The real question is, does it matter?

I’ve spent so long trying to answer questions – reflect, reject, regurgitate. There are many questions that remain unanswered, particularly when trying to manage the auto-immune rollercoaster, and valiantly searching for answers doesn’t always provide reassurance or peace. It really doesn’t make me feel any better or more satisfied.

But this is what I do know. The power of encouragement.

Whether you’re nine or forty-nine. Whether you’re the giver or the recipient.

The power of self-belief and self-confidence. And the pleasure of reconnecting with joy.

In 1986, Mrs Cronin provided a spark that although temporarily shelved, has been reignited. She taught me that to be good at anything it takes time, trial and a good rubber.

And I’m also pretty sure she let me look over her shoulder to win the Year 4 spelling bee champion, when I was on a tie-breaker. Encouragement of a different sort.

So thank you Mrs Cronin, and thank you to all that provide encouragement, that light a spark. Even if you don’t realise it.

Because whether you’re teaching someone their first letters of an alphabet, or cheering for your loved ones on the sidelines. Your gift is tremendously powerful and rarely forgotten.

The kindest Graffiti
The kindest graffiti @ Ironmanoz,                Port Macquarie

So tell me, who was the first who encouraged you to believe?

Re-Purpose & Re-Learn

I like certainty. Knowing what’s going on. What to expect. I like to be able to manage the variations. It’s been my survival mechanism, and one that has served me well.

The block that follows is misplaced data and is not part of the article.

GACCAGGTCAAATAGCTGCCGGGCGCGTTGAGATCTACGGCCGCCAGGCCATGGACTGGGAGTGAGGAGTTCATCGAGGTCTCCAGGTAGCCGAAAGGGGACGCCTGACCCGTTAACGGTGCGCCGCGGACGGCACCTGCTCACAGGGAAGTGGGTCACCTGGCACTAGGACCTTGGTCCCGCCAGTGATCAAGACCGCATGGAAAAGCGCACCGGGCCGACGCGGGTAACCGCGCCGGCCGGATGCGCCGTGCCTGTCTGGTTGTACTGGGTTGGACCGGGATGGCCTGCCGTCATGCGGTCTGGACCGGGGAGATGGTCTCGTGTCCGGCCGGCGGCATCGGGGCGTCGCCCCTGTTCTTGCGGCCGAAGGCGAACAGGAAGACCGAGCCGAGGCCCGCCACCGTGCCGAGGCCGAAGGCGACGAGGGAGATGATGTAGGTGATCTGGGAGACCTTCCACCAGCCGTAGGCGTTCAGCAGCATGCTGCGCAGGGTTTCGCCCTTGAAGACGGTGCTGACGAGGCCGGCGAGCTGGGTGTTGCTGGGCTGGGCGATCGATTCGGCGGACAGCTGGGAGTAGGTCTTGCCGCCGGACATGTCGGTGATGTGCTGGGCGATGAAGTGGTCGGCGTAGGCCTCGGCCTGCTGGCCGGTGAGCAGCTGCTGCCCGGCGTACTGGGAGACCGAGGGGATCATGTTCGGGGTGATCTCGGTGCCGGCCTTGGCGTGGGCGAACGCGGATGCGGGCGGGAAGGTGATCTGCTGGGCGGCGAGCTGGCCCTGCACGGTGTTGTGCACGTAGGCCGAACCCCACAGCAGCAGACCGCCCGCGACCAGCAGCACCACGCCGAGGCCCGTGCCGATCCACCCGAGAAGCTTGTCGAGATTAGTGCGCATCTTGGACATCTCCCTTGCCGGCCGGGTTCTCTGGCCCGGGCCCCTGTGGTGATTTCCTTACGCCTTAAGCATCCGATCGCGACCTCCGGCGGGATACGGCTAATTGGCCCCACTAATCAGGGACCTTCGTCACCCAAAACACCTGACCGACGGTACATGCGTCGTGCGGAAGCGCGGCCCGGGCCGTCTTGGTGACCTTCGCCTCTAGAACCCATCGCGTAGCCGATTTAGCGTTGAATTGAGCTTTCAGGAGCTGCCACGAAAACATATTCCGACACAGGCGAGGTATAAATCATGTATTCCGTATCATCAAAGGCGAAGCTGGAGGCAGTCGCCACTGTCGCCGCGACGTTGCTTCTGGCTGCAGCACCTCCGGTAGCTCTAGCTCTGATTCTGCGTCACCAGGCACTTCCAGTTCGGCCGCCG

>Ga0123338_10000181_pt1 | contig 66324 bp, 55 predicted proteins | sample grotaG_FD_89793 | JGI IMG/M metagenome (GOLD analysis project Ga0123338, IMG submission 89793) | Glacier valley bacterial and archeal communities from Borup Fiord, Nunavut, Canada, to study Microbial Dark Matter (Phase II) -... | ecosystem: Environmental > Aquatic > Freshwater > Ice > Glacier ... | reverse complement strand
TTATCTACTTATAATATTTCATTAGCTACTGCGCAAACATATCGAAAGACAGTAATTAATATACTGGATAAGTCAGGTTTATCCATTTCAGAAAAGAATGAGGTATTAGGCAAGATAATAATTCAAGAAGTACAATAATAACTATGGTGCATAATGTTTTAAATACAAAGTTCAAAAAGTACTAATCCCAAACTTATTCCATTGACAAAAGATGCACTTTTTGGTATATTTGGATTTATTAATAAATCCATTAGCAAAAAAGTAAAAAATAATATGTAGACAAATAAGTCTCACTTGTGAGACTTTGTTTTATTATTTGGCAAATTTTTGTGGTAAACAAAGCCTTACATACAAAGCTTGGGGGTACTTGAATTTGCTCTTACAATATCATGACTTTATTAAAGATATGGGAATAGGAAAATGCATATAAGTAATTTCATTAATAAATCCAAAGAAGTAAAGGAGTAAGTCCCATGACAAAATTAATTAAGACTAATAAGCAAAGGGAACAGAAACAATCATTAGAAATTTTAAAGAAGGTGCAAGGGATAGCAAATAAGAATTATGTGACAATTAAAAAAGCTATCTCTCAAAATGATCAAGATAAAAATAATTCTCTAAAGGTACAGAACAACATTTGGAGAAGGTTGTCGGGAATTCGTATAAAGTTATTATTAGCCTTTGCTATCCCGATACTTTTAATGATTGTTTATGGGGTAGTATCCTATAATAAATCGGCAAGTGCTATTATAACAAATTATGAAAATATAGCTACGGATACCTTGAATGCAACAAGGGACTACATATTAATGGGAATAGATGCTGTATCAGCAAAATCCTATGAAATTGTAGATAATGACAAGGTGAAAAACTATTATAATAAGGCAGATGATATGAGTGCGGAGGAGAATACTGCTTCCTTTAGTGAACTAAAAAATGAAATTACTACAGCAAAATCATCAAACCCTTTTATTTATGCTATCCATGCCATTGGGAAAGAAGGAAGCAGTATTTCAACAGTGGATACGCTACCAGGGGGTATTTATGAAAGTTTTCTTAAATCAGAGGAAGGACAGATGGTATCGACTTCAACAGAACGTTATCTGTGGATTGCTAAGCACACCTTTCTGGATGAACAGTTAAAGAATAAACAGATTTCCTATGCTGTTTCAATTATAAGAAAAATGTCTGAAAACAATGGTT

When that environment changes, it unsettles me.

The bottom of my leaky bucket fell apart in 2012 and there was no management plan. All I was left with was the splintered handle and sheer confusion…what just happened? I have the receipt somewhere, I can get a replacement.

Simple, rustic, functional and a couple of dents for character
Simple, rustic, functional and a couple of dents for character

My bucket design rebuild has been long, well-intentioned but poorly designed. I’ve tried to build more flexibility in the design so I can hold more. Not more weight. More variety. Just like my farmers’ market bag.

In this bag I can throw my apples, lemons and pumpkin at the bottom with no fear that it’s going to drop out of the bottom, but I still have plenty space on top for my more fragile items – the herbs, the wild mushrooms and bright berries.

Unlike my trusty bucket, my farmer market stash looks ‘alive’

Previously I would have crammed as much as I could in my bag, and bucket, to the point it was overflowing. I would struggle to lift it, let alone carry it very far. But I would persevere, this bucket will not beat me!